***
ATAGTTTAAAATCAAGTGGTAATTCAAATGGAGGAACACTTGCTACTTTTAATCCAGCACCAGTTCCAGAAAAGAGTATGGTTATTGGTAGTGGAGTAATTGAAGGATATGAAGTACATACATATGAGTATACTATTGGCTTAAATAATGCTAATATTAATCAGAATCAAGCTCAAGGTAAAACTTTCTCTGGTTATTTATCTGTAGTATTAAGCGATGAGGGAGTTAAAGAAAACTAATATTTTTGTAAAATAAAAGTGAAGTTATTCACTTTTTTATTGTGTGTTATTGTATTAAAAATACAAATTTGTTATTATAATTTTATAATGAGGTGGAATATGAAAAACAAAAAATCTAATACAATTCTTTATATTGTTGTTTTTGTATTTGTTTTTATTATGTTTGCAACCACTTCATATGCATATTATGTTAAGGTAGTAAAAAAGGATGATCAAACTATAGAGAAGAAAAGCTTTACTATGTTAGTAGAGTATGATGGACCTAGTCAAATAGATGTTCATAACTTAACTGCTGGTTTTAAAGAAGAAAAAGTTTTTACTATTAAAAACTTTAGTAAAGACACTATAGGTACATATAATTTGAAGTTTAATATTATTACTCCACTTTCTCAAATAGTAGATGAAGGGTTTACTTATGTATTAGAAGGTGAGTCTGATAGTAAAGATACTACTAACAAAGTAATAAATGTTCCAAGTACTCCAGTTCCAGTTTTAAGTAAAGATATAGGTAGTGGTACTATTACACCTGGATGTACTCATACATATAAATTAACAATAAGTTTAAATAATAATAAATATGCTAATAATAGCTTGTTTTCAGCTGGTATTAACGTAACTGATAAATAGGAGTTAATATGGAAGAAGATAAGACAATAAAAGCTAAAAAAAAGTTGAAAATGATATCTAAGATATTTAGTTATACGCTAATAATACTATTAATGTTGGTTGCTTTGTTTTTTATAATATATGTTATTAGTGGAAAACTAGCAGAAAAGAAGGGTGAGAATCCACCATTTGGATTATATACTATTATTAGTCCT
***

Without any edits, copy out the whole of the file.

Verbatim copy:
ATAGTTTAAAATCAAGTGGTAATTCAAATGGAGGAACACTTGCTACTTTTAATCCAGCACCAGTTCCAGAAAAGAGTATGGTTATTGGTAGTGGAGTAATTGAAGGATATGAAGTACATACATATGAGTATACTATTGGCTTAAATAATGCTAATATTAATCAGAATCAAGCTCAAGGTAAAACTTTCTCTGGTTATTTATCTGTAGTATTAAGCGATGAGGGAGTTAAAGAAAACTAATATTTTTGTAAAATAAAAGTGAAGTTATTCACTTTTTTATTGTGTGTTATTGTATTAAAAATACAAATTTGTTATTATAATTTTATAATGAGGTGGAATATGAAAAACAAAAAATCTAATACAATTCTTTATATTGTTGTTTTTGTATTTGTTTTTATTATGTTTGCAACCACTTCATATGCATATTATGTTAAGGTAGTAAAAAAGGATGATCAAACTATAGAGAAGAAAAGCTTTACTATGTTAGTAGAGTATGATGGACCTAGTCAAATAGATGTTCATAACTTAACTGCTGGTTTTAAAGAAGAAAAAGTTTTTACTATTAAAAACTTTAGTAAAGACACTATAGGTACATATAATTTGAAGTTTAATATTATTACTCCACTTTCTCAAATAGTAGATGAAGGGTTTACTTATGTATTAGAAGGTGAGTCTGATAGTAAAGATACTACTAACAAAGTAATAAATGTTCCAAGTACTCCAGTTCCAGTTTTAAGTAAAGATATAGGTAGTGGTACTATTACACCTGGATGTACTCATACATATAAATTAACAATAAGTTTAAATAATAATAAATATGCTAATAATAGCTTGTTTTCAGCTGGTATTAACGTAACTGATAAATAGGAGTTAATATGGAAGAAGATAAGACAATAAAAGCTAAAAAAAAGTTGAAAATGATATCTAAGATATTTAGTTATACGCTAATAATACTATTAATGTTGGTTGCTTTGTTTTTTATAATATATGTTATTAGTGGAAAACTAGCAGAAAAGAAGGGTGAGAATCCACCATTTGGATTATATACTATTATTAGTCCT